For the last few months, I’ve been thinking about writing something about music careers. Maybe I’m feeling the itch because I see more people focusing on the hot topic of musical entrepreneurship.
I’m not sure.
I’ve written about the topic of careers in music quite a bit in the past. In fact, my first book Road Warrior Without an Expense Account covered this topic in great depth. But that was written way back in 2008. A lot has changed since then!
I’m calling this new series Crafting a Music Career. In it, I’ll dig into career-building for musicians through an autobiographical lens. I’ll look at the stages in my career and what I did well, what I could have done better, and how I accomplished what I accomplished. My hope is that this can be useful information for younger musicians as they approach the daunting task of carving out a place for themselves in the music world.
This series is divided into five parts:
- Part 1 – Preface: My Strange Path Through the Music World
- Part 2 – Building My Freelance Career
- Part 3 – How Sinking My Freelance Career Helped Me
- Part 4 – Working in Education – What My Career Looked Like Right Before Bailing
- Part 5 – Starting From Scratch – How I’m Building My Portfolio Career
Today, I’m doing an overview of the bigger phases of my career. It’s an homage of sorts to James Altucher, a favorite writer of mine with a distinctive writing style. Channeling James Altucher for this post just seemed right to me. The subsequent parts will be “meatier” for sure, but I hope you have fun with today’s post skimming through my music career!
By the way, I’ve recently talked through this whole journey on a few podcasts, so check out my appearances on The Entrepreneurial Musician, A Musical Life, and The Musician’s Guide to Hustling if you’d like to learn more!
Preface: My Strange Path Through the Music World
My career in music has unfolded in ways that I’d never have predicated.
I’ve had times when I’ve been on top of the world, followed by stretches of deep frustration and discouragement.
I’ve failed more often than I’ve succeeded.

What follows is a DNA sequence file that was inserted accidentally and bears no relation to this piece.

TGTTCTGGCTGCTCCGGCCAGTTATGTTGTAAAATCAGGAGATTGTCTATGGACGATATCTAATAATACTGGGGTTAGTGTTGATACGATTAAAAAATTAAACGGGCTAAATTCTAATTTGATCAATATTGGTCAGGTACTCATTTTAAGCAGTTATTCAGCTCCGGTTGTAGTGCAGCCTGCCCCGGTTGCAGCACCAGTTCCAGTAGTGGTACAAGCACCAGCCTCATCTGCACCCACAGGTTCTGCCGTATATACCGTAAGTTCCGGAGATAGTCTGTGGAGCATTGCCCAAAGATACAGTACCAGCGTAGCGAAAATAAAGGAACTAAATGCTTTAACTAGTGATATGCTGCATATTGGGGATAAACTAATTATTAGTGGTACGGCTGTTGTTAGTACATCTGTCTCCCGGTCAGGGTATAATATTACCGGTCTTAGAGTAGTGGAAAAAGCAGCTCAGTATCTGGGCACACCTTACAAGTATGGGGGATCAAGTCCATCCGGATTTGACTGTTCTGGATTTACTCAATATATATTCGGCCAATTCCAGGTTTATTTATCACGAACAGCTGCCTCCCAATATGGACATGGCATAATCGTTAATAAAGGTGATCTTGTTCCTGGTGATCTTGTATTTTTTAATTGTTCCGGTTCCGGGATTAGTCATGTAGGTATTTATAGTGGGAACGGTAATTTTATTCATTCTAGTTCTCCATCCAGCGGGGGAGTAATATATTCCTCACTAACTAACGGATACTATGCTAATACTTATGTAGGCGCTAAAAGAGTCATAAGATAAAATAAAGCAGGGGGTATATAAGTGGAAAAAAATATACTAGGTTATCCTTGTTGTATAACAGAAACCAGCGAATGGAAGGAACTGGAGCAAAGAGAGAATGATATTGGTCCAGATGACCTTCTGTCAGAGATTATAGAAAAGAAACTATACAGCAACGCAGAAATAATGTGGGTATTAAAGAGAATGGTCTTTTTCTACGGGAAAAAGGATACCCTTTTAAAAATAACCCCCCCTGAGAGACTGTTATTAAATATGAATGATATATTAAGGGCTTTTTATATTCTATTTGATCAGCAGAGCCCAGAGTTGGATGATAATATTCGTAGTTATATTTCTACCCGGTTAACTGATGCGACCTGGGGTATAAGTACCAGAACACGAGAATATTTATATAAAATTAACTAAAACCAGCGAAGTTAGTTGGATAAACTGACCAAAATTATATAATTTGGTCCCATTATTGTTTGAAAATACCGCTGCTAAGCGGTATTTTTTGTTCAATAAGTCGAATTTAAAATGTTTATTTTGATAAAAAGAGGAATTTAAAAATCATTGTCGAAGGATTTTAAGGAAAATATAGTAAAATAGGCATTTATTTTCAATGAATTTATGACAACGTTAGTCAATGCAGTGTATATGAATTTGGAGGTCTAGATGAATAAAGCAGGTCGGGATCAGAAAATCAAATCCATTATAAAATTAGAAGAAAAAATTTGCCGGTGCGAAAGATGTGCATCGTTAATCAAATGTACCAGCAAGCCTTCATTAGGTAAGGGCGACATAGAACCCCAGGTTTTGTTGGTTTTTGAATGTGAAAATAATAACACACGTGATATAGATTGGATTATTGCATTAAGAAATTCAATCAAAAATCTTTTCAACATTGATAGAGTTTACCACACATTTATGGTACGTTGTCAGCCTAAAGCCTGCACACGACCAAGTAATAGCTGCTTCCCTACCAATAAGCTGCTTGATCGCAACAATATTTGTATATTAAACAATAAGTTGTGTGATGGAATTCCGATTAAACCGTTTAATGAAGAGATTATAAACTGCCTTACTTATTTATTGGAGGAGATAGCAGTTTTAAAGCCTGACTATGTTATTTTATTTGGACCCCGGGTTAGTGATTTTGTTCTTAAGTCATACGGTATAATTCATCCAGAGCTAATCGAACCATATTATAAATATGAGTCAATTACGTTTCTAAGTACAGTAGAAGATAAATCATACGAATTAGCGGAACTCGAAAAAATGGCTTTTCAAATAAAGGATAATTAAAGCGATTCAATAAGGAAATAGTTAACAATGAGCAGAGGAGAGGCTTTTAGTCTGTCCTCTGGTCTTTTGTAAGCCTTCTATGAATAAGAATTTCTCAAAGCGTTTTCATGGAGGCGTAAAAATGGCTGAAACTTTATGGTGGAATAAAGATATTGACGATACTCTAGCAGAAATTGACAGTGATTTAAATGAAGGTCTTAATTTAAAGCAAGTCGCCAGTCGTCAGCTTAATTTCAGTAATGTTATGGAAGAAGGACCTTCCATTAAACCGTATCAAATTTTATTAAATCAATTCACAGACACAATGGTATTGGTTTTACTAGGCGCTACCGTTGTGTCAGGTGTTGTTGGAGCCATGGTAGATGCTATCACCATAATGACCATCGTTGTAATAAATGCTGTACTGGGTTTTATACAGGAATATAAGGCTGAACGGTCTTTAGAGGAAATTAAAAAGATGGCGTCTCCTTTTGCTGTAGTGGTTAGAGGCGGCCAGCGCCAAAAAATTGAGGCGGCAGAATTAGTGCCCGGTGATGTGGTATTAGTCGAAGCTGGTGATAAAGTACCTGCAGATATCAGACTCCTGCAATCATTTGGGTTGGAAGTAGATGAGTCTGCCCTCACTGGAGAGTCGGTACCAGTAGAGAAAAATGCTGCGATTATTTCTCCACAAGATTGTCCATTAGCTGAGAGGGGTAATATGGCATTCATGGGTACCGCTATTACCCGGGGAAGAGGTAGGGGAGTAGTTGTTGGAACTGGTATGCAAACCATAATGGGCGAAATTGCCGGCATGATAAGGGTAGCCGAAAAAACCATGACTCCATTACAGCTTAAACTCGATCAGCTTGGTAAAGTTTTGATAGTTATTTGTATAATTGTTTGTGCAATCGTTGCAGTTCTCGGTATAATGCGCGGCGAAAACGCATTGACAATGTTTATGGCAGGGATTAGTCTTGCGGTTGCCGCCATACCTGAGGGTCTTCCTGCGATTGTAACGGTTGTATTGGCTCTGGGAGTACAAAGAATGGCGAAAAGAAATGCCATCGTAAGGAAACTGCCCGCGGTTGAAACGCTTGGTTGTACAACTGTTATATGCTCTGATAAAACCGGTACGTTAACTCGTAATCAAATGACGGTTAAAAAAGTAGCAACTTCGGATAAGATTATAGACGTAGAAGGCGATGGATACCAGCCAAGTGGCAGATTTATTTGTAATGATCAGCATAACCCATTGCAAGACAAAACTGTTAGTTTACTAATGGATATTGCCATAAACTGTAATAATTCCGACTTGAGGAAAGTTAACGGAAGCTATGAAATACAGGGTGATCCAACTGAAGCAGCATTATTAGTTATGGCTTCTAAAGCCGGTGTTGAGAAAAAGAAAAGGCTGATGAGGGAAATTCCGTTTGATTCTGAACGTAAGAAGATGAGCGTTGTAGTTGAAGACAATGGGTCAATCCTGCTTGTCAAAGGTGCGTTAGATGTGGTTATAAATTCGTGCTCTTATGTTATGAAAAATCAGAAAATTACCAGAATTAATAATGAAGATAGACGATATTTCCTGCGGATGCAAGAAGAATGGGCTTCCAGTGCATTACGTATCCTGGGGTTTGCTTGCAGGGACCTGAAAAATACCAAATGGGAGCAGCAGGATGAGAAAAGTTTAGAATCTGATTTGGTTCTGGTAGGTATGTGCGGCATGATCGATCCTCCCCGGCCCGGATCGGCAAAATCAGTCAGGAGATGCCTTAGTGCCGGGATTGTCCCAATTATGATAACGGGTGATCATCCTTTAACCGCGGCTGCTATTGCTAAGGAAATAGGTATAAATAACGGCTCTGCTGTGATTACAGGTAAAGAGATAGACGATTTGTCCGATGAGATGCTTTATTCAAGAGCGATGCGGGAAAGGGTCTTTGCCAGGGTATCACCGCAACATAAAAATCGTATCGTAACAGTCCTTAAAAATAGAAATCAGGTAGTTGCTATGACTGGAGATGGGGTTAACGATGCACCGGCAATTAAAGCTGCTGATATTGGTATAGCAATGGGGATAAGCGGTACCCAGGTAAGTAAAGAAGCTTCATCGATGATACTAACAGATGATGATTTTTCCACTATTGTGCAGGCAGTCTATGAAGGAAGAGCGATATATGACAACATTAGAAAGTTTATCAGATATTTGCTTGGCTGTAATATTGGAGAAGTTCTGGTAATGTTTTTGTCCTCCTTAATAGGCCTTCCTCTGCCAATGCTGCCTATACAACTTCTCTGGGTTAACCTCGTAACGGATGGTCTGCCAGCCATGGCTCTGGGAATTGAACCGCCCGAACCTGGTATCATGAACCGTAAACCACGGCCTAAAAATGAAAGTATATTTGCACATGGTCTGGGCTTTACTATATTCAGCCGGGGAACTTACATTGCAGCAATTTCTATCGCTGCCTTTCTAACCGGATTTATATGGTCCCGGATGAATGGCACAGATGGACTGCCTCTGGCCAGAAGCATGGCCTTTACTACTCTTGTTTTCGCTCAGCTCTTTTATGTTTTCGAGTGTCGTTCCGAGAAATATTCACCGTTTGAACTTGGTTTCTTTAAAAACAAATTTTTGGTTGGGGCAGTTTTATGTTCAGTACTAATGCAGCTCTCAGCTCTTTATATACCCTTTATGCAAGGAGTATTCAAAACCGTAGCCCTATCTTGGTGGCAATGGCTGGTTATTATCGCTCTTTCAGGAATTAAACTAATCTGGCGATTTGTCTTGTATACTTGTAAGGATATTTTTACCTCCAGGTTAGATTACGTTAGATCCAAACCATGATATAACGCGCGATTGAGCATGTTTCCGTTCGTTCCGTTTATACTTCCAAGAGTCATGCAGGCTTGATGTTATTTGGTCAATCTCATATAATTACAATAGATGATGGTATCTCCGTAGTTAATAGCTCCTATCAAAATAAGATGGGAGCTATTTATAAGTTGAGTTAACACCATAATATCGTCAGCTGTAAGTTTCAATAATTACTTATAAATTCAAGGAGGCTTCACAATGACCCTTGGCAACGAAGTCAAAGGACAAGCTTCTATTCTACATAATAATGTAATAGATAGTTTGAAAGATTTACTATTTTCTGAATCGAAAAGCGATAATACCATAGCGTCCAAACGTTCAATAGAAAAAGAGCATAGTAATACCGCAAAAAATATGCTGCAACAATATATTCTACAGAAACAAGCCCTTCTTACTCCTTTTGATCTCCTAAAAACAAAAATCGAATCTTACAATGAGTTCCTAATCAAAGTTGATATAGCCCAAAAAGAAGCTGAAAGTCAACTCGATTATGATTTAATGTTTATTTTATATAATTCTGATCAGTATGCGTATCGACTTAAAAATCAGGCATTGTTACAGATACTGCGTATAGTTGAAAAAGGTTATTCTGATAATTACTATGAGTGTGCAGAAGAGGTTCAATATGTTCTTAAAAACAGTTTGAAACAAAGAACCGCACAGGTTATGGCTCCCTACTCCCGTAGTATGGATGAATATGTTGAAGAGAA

Time after time, I’ve forged a new path, built a career, and become “successful” (whatever that means). Then I’ve intentionally set fire to everything and gone down a different path.
I think that a lot of musicians “find their level” in the world and basically chug along on that level for decades. Maybe that’s an orchestra job. Perhaps it’s a university teaching position. It might even be a freelance career built around the same set of gigs.
Regardless of what it is, I see so many musicians operating in job paths that resemble what our parents did.
Work in a job for 30 years.
Put in the time.
Get the pension.
Get the watch.
But these paths are eroding all around us, and not just in music. People don’t stay in jobs for 30 years. The average American doesn’t even keep the same job for five years!
I’ve spent the last 20 years trying to find my level. I started out freelancing. I added in university teaching and private teaching. I took on a fairly standard freelance life and chugged away at this for seven years.
But it always felt like wearing tight shoes.
I was always looking left and right to see if there was a way out. What else could I do?
I felt trapped. I couldn’t see the forest for the trees.
So I got out.
At least, I tried to get out.
I went back to school. For music education, of all things.
I never really wanted to do this. It was never my calling. But there was light at the end of the tunnel.
A traditional job.
Maybe even a watch if I stayed long enough!
But a funny thing happened during that period of transition. Isn’t that when the most interesting things happen in life? John Lennon once sang “life is what happens to you when you’re busy making other plans.” I think about that quote a lot.
I started a blog. I started to vent my frustrations. I organized those frustrations into pieces that resonated with people. I started to build a platform. I just didn’t know that was what I was doing.
But it was too negative! There was no light at the end of that tunnel. Only more darkness.
So I started a podcast. It was positive!
I talked about people’s experiences in music. We geeked out. It felt good to do this. It resonated with people. The platform continued to grow.
People saw value in what I was doing. They wanted to exchange value for value. They wanted to advertise with me. They wanted to hire me to work on their project. Or give them advice. Or come talk to their group.
I thought that I had self-immolated my career by writing critically about it.
But people liked it!